9 responses

  1. fernie fern
    January 24, 2012

    There is no difference!

    • J
      May 16, 2014

      fernie fern

      shut your mouth-hole.
      You’re an idiot.

  2. FDM
    April 6, 2012

    Nice job, thanks.

  3. Clint
    September 9, 2013

    “Sour Cream contains 15 to 20 percent fat; bad news for weight watchers.” Actually, this good news:
    First off, fat doesn’t make you fat, sugar does!
    Saturated fat on the other hand:
    • Improves cardiovascular risk factors
    • Raises the level of HDL (good) cholesterol
    • Saturated fat is required for calcium to be effectively incorporated into bones.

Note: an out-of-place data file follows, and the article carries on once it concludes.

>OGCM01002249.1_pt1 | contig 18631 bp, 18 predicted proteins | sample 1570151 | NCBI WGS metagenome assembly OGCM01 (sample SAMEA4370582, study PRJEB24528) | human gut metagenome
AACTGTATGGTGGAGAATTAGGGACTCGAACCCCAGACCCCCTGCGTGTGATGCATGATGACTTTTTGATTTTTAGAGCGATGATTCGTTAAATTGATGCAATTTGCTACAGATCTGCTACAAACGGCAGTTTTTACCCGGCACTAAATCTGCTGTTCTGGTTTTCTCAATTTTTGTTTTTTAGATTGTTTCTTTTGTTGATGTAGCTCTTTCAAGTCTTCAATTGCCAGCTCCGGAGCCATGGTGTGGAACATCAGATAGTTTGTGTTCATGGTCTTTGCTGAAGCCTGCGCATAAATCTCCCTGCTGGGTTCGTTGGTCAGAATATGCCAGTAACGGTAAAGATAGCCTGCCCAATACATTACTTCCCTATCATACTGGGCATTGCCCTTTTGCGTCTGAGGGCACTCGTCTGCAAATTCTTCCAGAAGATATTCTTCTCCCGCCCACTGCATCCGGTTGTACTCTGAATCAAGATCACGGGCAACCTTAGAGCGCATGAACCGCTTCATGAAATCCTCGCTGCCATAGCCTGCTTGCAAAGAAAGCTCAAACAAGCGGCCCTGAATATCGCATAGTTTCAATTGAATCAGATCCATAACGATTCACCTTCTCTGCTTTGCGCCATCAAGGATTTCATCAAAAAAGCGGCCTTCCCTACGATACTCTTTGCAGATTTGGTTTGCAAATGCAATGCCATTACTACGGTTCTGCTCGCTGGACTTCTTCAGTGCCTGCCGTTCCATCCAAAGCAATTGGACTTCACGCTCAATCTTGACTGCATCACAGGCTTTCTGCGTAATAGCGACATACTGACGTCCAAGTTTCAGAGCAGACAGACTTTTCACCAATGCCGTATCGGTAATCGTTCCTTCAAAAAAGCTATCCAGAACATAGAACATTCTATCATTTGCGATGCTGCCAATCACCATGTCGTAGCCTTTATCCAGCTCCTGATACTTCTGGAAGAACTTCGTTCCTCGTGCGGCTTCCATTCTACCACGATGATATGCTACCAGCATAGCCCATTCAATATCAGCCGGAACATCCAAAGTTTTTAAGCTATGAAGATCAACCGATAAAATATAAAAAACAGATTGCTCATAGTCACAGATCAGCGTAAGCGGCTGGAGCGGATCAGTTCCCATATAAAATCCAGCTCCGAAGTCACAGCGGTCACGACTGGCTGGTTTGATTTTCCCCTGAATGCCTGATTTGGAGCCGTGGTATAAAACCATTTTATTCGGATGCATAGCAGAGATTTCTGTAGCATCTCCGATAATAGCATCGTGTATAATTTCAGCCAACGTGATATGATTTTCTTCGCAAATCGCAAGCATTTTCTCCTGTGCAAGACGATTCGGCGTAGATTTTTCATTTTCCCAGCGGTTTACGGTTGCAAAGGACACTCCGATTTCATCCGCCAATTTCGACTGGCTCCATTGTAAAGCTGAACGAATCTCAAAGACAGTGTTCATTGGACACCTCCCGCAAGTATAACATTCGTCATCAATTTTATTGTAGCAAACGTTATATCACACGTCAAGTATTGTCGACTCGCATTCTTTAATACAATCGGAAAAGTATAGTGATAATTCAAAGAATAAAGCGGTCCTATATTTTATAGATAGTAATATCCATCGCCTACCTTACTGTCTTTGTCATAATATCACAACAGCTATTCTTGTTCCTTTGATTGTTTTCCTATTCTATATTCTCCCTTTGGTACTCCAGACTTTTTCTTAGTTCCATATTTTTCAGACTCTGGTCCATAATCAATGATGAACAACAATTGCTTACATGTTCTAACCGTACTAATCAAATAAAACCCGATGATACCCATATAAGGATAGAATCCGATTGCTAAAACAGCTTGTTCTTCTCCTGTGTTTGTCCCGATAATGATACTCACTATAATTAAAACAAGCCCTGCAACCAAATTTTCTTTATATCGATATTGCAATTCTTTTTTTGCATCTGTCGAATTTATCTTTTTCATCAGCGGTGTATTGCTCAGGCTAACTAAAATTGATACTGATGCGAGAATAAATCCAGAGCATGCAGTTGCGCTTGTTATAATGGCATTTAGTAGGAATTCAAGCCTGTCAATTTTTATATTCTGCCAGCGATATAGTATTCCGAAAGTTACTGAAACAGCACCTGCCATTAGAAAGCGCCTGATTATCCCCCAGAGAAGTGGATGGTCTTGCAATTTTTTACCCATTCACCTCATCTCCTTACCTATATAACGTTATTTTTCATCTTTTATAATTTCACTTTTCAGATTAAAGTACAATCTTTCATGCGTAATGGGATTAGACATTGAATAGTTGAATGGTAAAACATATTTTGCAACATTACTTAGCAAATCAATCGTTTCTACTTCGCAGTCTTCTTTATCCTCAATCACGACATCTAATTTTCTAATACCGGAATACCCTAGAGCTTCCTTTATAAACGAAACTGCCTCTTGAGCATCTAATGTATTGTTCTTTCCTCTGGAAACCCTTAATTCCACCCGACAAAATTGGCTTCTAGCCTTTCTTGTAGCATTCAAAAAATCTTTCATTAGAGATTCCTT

• Saturated fat has been shown in medical research to protect the liver from alcohol & other poisons.
    • The fat content of lung surfactant is 100 percent saturated fatty acids. The lungs can not function without saturated fats.
    • Your brain is mainly made up of saturated fat and cholesterol. A diet that skimps on healthy saturated fats robs your brain of the raw materials it needs to function optimally.
    • Saturated fats, particularly those found in butter, lard, coconut oil, and palm oil, function directly as signaling messengers that influence metabolism.
    • Saturated fats found in butter, cream, and sour cream play key roles in immune health, the importance of the fats lives on beyond infancy; we need dietary replenishment of them throughout adulthood, middle age, and into seniority to keep the immune system vigilant against the development of cancerous cells as well as infectious invaders.